In recent years, public health campaigns have urged Scots to think about “the big three” killers – heart attacks, cancer and strokes. Our appalling health record has made us world leaders when it comes to death from these often preventable illnesses.
But it is another potentially deadly condition that threatens hundreds of thousands of Scots. Rising obesity levels mean that diabetes is becoming more prevalent.
Many of those suffering from diabetes and its complications could have been spared from their misery by taking preventative measures in the form of physical exercise.
Doctors at the Royal College of Surgeons in Edinburgh say more than 180,000 Scots could avoid diabetes if they began taking part in regular physical activity.
The message on the importance of maintaining fitness has been painfully slow to get through to Scots but the Scottish Government must redouble its efforts to ensure that it does. All political parties at Holyrood pronounce their commitment to the provision of adequate physical education in Scotland’s schools, but the truth is that Physical Education (PE) remains an under-resourced part of the curriculum.
Scotland’s education system is under considerable pressure right now; literacy and numeracy standards have fallen unacceptably low and there remains disagreement between teachers over the merits of the Curriculum for Excellence.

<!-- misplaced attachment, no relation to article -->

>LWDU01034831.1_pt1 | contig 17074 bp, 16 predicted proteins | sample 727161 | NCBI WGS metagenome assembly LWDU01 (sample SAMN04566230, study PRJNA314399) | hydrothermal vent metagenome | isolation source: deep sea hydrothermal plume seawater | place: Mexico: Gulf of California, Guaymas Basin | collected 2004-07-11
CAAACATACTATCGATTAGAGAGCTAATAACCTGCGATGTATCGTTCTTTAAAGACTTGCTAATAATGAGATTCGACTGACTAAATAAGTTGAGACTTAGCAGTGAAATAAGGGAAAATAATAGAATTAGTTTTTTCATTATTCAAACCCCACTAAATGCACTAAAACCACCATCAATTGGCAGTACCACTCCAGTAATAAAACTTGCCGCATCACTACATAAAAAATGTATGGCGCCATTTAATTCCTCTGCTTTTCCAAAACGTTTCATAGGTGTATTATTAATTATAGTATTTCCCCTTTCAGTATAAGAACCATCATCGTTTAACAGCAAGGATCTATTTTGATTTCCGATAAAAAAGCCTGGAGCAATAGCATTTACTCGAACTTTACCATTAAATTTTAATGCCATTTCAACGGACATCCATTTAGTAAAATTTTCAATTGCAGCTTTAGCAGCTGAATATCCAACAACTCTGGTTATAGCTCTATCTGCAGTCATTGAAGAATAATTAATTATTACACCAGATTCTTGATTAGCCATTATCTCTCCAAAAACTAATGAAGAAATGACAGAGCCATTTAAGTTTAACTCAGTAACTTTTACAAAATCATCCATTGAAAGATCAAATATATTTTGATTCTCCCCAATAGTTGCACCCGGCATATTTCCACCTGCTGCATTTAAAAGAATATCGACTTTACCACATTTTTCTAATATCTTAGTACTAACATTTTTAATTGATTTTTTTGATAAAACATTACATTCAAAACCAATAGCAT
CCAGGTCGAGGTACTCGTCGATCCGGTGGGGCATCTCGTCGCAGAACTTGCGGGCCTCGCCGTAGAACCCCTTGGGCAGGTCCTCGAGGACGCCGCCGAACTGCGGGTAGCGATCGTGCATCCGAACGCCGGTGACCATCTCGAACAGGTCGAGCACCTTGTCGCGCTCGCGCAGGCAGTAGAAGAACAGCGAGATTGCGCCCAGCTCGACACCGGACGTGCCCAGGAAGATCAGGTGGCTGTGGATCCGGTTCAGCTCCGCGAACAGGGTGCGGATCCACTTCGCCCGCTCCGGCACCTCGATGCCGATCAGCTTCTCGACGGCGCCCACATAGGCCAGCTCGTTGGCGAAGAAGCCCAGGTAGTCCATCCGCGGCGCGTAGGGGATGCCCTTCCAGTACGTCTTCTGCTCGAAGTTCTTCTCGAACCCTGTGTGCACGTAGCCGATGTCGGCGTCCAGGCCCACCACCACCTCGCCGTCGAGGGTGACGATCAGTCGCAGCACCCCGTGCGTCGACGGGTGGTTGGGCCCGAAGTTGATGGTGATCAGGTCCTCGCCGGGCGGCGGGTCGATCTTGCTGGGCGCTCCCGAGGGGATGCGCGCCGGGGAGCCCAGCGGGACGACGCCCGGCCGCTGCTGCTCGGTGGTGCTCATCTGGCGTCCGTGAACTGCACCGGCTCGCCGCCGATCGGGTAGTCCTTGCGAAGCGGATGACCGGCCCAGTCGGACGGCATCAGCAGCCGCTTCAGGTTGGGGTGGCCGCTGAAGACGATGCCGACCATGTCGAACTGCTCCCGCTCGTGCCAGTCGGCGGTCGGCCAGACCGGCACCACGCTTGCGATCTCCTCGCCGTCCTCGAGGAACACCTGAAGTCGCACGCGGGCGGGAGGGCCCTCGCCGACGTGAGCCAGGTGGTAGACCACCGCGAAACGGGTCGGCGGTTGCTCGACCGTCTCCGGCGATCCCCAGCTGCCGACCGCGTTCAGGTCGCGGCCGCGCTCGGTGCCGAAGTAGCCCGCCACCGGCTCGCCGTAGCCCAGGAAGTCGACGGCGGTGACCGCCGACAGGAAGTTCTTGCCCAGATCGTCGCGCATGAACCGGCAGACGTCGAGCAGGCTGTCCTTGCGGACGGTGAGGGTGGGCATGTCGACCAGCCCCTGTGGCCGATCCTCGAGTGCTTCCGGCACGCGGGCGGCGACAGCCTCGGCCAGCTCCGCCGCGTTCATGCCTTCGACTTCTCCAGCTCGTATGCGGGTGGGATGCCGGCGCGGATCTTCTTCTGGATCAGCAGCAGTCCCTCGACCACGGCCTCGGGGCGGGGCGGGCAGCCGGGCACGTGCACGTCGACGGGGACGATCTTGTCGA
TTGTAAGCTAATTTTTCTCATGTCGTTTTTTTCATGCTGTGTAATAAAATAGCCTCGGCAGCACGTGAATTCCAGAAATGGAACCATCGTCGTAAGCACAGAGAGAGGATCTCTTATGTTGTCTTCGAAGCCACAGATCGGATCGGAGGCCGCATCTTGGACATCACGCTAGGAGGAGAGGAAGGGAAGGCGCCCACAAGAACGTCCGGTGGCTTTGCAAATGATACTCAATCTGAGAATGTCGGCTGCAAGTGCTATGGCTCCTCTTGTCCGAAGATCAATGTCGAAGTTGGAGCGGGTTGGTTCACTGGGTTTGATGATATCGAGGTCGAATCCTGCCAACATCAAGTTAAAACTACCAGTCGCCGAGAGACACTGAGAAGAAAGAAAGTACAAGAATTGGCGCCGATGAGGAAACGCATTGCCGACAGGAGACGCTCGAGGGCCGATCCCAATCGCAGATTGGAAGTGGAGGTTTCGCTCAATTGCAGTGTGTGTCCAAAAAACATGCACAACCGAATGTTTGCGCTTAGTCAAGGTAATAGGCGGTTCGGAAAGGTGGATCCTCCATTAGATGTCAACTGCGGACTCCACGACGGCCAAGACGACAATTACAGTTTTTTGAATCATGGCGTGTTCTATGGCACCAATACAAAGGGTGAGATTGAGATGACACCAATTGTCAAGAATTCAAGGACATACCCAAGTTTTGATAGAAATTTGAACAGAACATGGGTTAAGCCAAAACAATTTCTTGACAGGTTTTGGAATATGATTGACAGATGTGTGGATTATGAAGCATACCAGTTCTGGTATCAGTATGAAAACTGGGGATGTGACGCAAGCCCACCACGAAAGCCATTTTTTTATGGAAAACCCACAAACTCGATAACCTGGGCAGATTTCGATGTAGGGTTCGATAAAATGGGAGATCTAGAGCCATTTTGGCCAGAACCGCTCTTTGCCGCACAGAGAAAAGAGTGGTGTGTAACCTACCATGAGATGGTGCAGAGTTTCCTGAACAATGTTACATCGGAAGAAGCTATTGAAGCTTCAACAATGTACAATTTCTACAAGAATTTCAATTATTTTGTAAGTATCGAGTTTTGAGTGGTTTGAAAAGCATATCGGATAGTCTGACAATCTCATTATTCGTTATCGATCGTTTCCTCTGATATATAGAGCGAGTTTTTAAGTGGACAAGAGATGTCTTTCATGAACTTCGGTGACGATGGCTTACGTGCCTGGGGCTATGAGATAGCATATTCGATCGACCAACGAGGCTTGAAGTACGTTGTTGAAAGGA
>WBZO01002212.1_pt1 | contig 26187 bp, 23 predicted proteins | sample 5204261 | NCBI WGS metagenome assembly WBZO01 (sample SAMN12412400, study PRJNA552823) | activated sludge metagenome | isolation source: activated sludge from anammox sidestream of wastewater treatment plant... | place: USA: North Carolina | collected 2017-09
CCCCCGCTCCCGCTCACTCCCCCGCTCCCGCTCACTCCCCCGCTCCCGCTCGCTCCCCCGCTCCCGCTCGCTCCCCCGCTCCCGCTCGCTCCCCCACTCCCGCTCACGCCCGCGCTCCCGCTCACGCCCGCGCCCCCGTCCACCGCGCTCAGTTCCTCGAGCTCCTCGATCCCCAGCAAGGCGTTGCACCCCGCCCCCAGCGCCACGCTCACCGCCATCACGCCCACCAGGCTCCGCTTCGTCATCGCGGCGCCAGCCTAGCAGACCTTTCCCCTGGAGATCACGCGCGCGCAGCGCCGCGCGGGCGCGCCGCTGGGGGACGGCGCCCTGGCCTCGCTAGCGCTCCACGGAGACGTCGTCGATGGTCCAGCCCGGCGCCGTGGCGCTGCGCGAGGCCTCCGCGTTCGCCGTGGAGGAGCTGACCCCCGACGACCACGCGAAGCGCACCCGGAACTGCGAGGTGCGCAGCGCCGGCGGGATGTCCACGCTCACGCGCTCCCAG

In the current debate, the importance of PE in schools is being ignored.
It is difficult, in adulthood, to change bad habits. Far better, then, to ensure that young Scots acquire good habits as soon as possible.
PE should not be an afterthought in our schools. An exercise habit developed early can last a lifetime. Education Secretary John Swinney has a considerable task in front of him as he attempts to improve standards in education. We hope he will add to his list of priorities a substantial, meaningful increase in the hours of PE offered throughout a child’s school career.